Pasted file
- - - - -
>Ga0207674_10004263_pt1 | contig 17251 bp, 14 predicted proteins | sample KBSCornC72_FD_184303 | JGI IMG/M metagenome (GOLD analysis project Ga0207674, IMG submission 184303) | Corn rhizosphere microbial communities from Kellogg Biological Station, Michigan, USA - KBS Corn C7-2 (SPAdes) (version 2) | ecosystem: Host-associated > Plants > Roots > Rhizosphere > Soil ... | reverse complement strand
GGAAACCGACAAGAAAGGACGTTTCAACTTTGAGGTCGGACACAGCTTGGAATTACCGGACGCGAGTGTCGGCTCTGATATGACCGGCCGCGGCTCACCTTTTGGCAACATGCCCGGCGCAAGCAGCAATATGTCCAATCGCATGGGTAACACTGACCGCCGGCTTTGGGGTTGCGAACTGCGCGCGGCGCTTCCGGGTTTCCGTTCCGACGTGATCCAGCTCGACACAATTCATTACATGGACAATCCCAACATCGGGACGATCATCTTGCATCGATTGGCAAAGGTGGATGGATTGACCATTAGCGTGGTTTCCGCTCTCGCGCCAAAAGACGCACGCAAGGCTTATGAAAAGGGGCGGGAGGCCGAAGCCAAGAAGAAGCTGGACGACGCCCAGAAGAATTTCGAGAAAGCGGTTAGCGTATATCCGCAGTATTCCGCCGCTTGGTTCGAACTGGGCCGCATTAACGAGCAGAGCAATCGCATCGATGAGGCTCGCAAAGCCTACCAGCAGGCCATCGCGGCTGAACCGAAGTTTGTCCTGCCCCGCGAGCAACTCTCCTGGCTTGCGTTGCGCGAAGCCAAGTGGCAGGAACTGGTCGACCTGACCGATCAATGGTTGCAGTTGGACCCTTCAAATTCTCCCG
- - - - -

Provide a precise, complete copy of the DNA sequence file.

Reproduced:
>Ga0207674_10004263_pt1 | contig 17251 bp, 14 predicted proteins | sample KBSCornC72_FD_184303 | JGI IMG/M metagenome (GOLD analysis project Ga0207674, IMG submission 184303) | Corn rhizosphere microbial communities from Kellogg Biological Station, Michigan, USA - KBS Corn C7-2 (SPAdes) (version 2) | ecosystem: Host-associated > Plants > Roots > Rhizosphere > Soil ... | reverse complement strand
GGAAACCGACAAGAAAGGACGTTTCAACTTTGAGGTCGGACACAGCTTGGAATTACCGGACGCGAGTGTCGGCTCTGATATGACCGGCCGCGGCTCACCTTTTGGCAACATGCCCGGCGCAAGCAGCAATATGTCCAATCGCATGGGTAACACTGACCGCCGGCTTTGGGGTTGCGAACTGCGCGCGGCGCTTCCGGGTTTCCGTTCCGACGTGATCCAGCTCGACACAATTCATTACATGGACAATCCCAACATCGGGACGATCATCTTGCATCGATTGGCAAAGGTGGATGGATTGACCATTAGCGTGGTTTCCGCTCTCGCGCCAAAAGACGCACGCAAGGCTTATGAAAAGGGGCGGGAGGCCGAAGCCAAGAAGAAGCTGGACGACGCCCAGAAGAATTTCGAGAAAGCGGTTAGCGTATATCCGCAGTATTCCGCCGCTTGGTTCGAACTGGGCCGCATTAACGAGCAGAGCAATCGCATCGATGAGGCTCGCAAAGCCTACCAGCAGGCCATCGCGGCTGAACCGAAGTTTGTCCTGCCCCGCGAGCAACTCTCCTGGCTTGCGTTGCGCGAAGCCAAGTGGCAGGAACTGGTCGACCTGACCGATCAATGGTTGCAGTTGGACCCTTCAAATTCTCCCG